• I built a B Production SCCA Trans Am series Corvette for my buddy years ago and he won lots of races on the East Coast with it. Trust me, a street Corvette of that time was nothing like the car we put on the track. It cost more than $100 grand a year just to keep that car on the track and competitive. We are talking about the early to mid 70’s. I followed road racing into europe during that time and even went to several F1 Gran Prix’s..Monaco, Nurburgring, Zandvoort, Spa and Silverstone. Love the ‘Ring! We did some serious partying there for a few days. Some fine looking frauleins cavorting around that place! LOL

    • The old Mustang GT (5l v8) had a reputation for being a straight line car… The CHP made the mistake of buying an allotment of them for pursuit cars — and then having to retrain officers as they couldn’t corner with them. Not that they were “bad”, but just that the back end would come loose easily under acceleration and they’d spin out if trying to catch someone on a freeway interchange.

      Don’t know about current editions. The Dodge Charger that currently reigns in the horsepower wars might have some ability.

      If it means anything, back in the mid-80s, my measly FWD Plymouth Turismo 2.2 outcornered a Mazda RX-7. It was a scary happening after the fact.

      RX-7 was in front of me heading into work. We had a right-hand turn. I glanced down at my speedometer half-way through the turn (30-35mph) and when I looked up the RX-7 was NOT in front of me. I found it in my rear-view mirror, facing backwards, on the right side shoulder. Apparently he’d spun 180 and driven off the road in the time I was monitoring my entry speed.

      And I had cause to monitor it — the staged 2-barrel carb on that model had a fuel cut-off solenoid… Mounted horizontally… I often had the engine stall out taking right turns as the centrifugal force would close the fuel flow! {I also used to have disconcerting stalls getting onto freeways — it seems breaking 6000RPM triggered a governor that kill the engine until the RPMs dropped to 2000… Nothing like merging into 60MPH traffic, upshifting, and having the engine die}

  10. It would depend on the car. My son’s 2003 Mustang Cobra (Light Mods) handles well as built. Yet, it will just hammer you back in the seat with 425 rear wheel HP. 🙂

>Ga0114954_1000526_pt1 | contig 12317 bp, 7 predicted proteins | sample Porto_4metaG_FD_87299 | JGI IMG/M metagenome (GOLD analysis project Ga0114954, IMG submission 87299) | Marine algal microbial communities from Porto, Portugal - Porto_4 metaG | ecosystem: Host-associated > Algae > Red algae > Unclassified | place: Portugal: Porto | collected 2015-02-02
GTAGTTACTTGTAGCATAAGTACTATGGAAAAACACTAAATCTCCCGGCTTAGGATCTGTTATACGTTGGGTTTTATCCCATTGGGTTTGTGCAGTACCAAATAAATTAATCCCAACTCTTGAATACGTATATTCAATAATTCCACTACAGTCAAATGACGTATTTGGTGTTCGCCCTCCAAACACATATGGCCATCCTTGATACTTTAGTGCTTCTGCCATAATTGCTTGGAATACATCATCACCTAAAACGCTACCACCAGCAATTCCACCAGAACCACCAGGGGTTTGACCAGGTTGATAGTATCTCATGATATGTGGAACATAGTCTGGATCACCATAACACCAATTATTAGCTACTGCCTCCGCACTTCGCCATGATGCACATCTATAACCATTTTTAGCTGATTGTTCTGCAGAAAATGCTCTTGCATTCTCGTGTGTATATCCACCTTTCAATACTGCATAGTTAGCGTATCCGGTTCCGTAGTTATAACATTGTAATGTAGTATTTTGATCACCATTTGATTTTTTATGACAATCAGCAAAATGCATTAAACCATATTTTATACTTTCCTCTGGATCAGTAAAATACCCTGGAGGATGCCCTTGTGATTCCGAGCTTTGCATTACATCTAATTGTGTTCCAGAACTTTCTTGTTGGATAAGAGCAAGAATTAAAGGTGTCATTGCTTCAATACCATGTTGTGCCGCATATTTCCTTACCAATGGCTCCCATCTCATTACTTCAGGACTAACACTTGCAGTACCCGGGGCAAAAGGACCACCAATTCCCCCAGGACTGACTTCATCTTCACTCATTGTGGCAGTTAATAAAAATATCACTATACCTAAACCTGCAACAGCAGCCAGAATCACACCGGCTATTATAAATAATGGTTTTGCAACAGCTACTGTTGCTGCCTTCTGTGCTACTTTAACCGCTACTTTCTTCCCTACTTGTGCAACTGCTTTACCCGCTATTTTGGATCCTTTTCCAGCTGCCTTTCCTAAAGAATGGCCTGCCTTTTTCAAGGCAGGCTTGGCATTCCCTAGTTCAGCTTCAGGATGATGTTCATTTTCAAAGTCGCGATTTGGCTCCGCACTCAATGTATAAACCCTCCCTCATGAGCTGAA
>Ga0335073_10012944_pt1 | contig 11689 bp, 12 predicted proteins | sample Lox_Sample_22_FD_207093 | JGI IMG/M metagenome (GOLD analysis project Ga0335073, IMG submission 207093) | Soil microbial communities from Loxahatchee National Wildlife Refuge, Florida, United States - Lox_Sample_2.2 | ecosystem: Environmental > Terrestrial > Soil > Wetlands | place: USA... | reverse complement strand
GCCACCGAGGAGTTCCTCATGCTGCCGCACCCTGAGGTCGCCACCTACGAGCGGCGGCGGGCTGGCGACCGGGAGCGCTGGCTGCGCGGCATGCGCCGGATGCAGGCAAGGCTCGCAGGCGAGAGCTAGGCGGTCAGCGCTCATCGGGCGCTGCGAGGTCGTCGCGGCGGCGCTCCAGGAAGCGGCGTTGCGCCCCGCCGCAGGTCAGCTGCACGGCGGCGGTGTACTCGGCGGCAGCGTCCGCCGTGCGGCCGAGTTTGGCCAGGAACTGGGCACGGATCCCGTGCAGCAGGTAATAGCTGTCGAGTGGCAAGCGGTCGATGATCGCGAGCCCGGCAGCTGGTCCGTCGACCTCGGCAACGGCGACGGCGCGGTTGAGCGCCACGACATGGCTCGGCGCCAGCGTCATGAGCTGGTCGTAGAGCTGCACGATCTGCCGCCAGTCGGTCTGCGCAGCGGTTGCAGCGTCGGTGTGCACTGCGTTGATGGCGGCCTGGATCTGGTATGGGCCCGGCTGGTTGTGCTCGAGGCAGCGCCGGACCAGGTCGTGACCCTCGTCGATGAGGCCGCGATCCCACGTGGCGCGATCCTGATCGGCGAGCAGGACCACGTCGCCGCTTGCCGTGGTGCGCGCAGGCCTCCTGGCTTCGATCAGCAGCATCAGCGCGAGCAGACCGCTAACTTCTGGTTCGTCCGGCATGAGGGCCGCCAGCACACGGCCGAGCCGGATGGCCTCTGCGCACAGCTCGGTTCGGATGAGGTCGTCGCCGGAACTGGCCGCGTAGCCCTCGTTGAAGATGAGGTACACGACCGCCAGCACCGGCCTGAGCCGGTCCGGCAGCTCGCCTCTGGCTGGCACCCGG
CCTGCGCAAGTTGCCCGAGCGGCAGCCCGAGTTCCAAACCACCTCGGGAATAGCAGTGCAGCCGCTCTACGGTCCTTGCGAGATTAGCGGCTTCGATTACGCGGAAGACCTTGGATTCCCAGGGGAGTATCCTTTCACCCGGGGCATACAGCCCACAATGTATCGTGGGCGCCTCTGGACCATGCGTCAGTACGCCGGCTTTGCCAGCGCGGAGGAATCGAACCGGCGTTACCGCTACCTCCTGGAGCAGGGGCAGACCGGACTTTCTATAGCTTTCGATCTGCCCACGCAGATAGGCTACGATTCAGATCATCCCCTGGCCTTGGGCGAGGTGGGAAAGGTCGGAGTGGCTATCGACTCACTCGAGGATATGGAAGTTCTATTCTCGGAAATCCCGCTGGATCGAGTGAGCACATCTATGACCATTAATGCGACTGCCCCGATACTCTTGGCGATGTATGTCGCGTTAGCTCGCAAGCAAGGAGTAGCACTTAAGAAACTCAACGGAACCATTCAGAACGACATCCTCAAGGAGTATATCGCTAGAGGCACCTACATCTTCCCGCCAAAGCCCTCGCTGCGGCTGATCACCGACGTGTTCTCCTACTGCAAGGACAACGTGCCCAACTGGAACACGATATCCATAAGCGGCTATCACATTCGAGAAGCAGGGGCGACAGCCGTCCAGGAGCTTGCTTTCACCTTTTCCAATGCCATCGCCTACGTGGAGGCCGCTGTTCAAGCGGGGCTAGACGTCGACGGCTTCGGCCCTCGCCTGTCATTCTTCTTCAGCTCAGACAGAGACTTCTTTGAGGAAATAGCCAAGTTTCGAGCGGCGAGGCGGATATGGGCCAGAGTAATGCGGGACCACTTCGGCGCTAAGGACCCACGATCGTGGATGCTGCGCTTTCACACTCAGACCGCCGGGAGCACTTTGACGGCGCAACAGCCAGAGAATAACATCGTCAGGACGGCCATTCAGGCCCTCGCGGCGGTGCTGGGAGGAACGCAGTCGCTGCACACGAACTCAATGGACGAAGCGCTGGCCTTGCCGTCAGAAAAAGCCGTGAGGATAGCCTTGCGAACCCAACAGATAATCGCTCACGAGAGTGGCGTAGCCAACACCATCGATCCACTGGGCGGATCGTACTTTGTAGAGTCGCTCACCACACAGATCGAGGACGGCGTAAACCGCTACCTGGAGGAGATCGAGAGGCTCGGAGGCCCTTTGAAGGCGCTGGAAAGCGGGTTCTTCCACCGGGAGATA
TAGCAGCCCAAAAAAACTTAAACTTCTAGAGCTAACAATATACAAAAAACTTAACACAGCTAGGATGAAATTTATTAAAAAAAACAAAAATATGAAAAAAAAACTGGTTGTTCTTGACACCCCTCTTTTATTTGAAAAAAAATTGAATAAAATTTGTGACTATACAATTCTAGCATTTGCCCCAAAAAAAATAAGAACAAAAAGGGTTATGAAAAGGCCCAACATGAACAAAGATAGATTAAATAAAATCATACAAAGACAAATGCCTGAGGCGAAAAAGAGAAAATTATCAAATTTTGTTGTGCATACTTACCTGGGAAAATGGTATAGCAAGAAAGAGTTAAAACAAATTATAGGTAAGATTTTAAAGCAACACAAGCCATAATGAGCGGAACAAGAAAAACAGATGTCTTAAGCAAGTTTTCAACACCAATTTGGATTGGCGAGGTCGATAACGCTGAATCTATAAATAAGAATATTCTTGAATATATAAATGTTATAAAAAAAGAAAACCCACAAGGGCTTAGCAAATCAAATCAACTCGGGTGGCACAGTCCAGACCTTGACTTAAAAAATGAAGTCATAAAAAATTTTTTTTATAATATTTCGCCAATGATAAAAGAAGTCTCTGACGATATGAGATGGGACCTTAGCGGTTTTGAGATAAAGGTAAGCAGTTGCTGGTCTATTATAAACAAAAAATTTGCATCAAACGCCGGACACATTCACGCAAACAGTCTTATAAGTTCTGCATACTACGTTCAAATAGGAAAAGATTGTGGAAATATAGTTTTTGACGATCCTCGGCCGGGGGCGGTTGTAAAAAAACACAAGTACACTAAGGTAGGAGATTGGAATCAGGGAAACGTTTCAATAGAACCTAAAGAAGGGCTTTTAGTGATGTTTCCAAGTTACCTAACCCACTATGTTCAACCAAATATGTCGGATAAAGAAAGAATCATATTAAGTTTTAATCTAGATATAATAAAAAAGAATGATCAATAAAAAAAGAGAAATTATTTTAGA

11. I remember that red spring gel. I had Beeman ‘accurize’ my fwb 124s back in the day and you could see the red gel on the coils through the cocking slot. AND….it buzzed prominently. It was pretty annoying. Yes, that’s how it was done years ago: you bought a new gun and paid extra to have them do a lube tune for you.

    • Air Rifle Headquarters was like that back in the day.

      I remember in the early 70’s catalog I had they would offer different tunes and would tell you the accuracy to expect.

  12. As you will see by what i say i am not nearly as experienced with air rifles as most of the people here and i have a few questions. First of all i have seen the little cartoon on the Pyramid site proclaiming that gas pistons are superior to spring piston, but i have yet to see any information as to the superior qualities of the spring piston guns. I assume that some exist or why else would RWS & FWB be making very expensive spring piston guns? I also am having a hard time figuring out what the FWB sport is intended to do as it does not seem to be a competition gun and as a 177 is not much of a hunting rifle at least not for any game bigger than a small rabbit. I don’ get exactly what the gun is intended for. Perhaps i am just not convinced that good open sights and a good trigger & what i assume is a good if not light barrel is worth the $900 price.

    • Probably the same market that the HW95 / R9 is intended for which is rabbit size and smaller game hunting, general quality plinking and informal target shooting. as we all know the HW95 / R9 has always been an incredibly popular all around spring gun for many years. I love FWB but my HW95 really does not leave me wanting to spend $900 on this new FWB as I purchased mt HW new for about $400 including shipping. Now if FWB drops the price in the future due to slow sales, I may consider adding it to my stable, however it’s still slightly heavy to be carrying around for a day in the woods whereas my HW is still within woods-carrying spec.